When the commandos landed, at least some people on board were quite ready to attack them. To be coldly, necessarily cynical, the operation succeeded politically because the activists did not manage to kill any of the Israelis or take any hostages and because the outnumbered commandos killed nine people. It also succeeded because the organizers prepared for a media event, while Netanyahu and his defense minister, Ehud Barak, prepared for a sequel to the commando raids of their army days. Their training in Israel's top commando unit did not teach them that in an international political dispute, seizing the target may be less important than seizing world sympathy.

Ismail Haniye's rejectionist government in Gaza could turn out to be a net loser. Yes, it may gain some public support if economic conditions improve. But the Hamas regime exacts taxes on the rampant smuggling via tunnels under the Gaza-Egypt border. If goods can be imported aboveground, that income will dry up. And with no civilian goods coming through the tunnels, Israel may find it politically easier to attack arms smugglers.

Besides, the flotilla undermines Hamas' dogmatic attachment to the machismo of armed struggle. Firing rockets into Israel didn't end the siege; it provoked Israel's Gaza offensive in December 2008. Without rockets, the flotilla organizers accomplished more.

The Gaza Public
No score yet. The increased traffic at the border crossings is still only a poorly defined promise. Sarit Michaeli, spokeswoman of the Israeli human-rights group B'Tselem, points out that Gaza needs much more than humanitarian aid. The imports have to include raw materials for factories, replacement parts for machinery, supplies for agriculture. The border crossings must be open for exports from Gaza, to create jobs and give people money to spend. The Israeli Cabinet decision also promises more efficient procedures for people to leave and enter Gaza "for medical and humanitarian reasons." That's far short of letting Gazans travel freely to the West Bank -- the other part of Palestinian territory -- or go abroad.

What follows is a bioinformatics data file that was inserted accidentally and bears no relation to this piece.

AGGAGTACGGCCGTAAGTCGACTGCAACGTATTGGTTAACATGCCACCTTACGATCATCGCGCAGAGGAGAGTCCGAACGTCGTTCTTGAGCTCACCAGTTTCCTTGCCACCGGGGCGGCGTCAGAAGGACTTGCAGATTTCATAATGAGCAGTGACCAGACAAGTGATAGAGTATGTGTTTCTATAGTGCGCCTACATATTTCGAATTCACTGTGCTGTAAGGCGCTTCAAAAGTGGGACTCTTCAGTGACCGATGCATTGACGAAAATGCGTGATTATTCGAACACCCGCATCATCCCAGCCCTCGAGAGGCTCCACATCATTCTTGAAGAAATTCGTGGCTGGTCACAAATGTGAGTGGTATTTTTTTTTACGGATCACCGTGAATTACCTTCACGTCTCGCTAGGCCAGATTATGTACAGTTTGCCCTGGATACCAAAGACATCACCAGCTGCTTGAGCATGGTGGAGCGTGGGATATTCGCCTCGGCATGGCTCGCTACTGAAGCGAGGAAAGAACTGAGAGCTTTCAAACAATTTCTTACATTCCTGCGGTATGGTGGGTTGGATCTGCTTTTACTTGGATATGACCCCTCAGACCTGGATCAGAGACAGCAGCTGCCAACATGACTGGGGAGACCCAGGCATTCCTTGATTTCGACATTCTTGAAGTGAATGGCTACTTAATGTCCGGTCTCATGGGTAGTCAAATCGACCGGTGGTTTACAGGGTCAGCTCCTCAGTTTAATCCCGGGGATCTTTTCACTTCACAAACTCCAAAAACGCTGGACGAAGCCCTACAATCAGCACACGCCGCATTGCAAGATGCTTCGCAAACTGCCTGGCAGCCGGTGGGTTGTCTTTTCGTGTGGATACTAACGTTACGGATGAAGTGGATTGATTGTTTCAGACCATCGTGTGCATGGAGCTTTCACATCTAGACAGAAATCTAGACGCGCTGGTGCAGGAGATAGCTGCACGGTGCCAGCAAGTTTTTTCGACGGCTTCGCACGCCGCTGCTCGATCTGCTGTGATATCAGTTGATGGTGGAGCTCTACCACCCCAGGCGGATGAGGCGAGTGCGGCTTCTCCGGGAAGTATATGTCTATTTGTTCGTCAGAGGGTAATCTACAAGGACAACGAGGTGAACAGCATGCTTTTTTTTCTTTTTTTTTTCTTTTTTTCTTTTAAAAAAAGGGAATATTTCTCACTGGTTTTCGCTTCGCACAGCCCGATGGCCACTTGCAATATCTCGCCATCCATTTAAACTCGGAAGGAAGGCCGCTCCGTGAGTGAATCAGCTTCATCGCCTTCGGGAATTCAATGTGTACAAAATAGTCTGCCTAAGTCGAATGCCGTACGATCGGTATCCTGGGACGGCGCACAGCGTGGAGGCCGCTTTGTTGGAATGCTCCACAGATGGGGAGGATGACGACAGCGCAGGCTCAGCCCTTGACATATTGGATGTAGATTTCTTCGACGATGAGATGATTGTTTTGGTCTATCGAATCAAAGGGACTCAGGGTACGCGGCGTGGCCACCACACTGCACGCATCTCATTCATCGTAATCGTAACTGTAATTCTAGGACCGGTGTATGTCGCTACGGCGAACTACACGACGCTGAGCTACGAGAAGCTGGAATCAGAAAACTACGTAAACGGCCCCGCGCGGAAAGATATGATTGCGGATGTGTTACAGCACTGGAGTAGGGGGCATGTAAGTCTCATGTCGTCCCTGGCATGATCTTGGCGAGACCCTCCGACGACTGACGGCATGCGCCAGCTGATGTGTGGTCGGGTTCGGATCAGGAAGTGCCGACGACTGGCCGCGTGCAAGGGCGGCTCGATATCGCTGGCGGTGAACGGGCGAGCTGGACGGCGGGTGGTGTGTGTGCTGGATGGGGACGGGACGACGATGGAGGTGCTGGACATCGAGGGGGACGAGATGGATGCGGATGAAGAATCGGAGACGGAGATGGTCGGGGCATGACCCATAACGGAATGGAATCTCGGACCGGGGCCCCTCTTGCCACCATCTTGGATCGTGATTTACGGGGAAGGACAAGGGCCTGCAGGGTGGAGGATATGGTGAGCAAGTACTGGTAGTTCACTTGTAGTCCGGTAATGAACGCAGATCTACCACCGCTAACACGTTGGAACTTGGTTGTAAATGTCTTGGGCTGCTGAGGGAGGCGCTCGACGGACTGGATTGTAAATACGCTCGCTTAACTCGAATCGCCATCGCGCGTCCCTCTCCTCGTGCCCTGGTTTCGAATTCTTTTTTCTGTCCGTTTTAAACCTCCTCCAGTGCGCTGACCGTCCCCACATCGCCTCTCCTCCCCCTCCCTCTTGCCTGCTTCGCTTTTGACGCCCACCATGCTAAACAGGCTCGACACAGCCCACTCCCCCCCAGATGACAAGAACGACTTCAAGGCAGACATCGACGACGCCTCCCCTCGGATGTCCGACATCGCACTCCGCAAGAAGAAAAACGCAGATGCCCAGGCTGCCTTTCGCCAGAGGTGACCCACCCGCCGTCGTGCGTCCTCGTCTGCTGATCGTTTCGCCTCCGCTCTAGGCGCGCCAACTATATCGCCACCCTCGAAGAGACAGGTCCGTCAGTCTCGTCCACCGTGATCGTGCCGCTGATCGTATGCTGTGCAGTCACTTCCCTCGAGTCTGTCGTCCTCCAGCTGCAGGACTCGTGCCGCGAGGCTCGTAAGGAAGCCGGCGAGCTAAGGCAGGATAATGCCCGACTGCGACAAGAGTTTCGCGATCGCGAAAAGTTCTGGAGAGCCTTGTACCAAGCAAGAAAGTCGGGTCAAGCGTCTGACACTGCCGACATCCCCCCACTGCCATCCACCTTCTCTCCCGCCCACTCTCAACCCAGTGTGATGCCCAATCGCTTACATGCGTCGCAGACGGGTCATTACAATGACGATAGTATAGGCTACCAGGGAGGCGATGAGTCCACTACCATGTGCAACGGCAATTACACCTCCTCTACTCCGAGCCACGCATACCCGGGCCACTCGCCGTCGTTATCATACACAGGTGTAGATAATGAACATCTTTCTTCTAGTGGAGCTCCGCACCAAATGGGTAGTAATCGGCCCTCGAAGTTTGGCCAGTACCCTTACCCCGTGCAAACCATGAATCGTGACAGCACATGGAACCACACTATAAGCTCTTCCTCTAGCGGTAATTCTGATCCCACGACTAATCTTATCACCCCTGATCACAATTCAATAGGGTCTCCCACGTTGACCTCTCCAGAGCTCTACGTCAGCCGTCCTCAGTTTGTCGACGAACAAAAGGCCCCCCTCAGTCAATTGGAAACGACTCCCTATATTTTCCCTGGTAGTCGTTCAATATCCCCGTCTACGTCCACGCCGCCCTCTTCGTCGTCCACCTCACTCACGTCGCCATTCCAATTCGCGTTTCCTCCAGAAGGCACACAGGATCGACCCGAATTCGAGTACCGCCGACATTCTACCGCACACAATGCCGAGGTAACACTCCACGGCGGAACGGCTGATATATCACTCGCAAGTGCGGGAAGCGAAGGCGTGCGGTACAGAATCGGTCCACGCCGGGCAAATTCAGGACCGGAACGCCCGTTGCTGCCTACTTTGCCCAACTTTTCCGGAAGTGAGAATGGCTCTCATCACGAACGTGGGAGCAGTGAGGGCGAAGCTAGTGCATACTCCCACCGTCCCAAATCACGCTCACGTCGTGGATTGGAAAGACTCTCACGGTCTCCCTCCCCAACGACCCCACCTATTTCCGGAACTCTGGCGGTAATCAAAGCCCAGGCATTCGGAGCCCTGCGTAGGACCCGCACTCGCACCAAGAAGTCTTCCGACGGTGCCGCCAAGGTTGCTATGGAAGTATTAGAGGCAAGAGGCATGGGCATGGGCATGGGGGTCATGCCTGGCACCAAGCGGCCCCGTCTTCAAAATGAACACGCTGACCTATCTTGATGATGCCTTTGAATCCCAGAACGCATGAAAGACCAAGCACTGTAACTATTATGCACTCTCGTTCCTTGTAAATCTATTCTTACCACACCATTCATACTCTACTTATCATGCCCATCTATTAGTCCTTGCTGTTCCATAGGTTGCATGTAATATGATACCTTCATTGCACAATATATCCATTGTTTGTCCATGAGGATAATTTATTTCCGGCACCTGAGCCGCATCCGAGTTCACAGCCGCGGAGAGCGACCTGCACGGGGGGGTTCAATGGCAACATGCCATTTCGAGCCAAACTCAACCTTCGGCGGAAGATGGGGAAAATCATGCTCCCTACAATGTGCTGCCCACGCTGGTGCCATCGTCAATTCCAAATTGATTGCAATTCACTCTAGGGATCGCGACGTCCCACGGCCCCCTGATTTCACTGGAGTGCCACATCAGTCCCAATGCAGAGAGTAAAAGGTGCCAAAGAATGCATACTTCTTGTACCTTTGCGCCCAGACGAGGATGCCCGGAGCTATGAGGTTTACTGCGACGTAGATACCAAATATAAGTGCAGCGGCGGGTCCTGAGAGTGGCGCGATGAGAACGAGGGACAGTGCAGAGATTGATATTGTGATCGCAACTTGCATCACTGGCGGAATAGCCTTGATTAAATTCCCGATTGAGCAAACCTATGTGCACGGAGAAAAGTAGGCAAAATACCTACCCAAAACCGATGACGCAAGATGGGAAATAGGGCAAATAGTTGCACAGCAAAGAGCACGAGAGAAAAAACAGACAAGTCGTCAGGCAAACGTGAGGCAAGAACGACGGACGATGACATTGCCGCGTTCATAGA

Ehud Barak
In a just world, the defense minister would finally retire to playing piano and watching old war movies. He bears ministerial responsibility for all the mistakes that went into the raid. As a holdover from the previous government, he's the strutting, talking symbol of maintaining the siege strategy against Hamas. (Officials who worked under Ehud Olmert claimed this week that the former prime minister had wanted to loosen the siege but that Barak wouldn't listen. If that's not an excuse, it's an accusation of a semi-coup.)

But Barak's political specialty is evading responsibility. He was the chief opponent of a state inquiry into the war in Gaza. State inquiries into previous wars have cost defense ministers their jobs. He didn't want an inquiry into the raid, either. Under American pressure, Netanyahu set up a panel with limited powers. Its mandate includes checking the legality of the naval blockade -- but not the preparations to stop the Mavi Marmara. Before being picked to head the committee, ex-Supreme Court justice Jacob Turkel said that he didn't like reaching conclusions about individuals -- that is, he doesn't expect to recommend that anyone resign. Again, it seems, Ehud Barak's name won't even be on the scorecard.

Barack Obama
This week, at least, the president looks like a net winner. Daniel Shapiro, Middle East director on the National Security Council, reportedly spent several days in Israel to arrange the change in the siege policy. Netanyahu's shift is quite obviously a response to intense American involvement. American acceptance of the toothless inquiry takes some of the shine off the deal. Nonetheless, it's clear that Netanyahu moves toward moderation when, and only when, Obama pushes. The big question is whether the president will keep up the pressure toward the strategic goal of a two-state solution or hug Netanyahu at the White House early next month and act is if the crisis is over. Netanyahu will want to forget the last few weeks. Obama should not.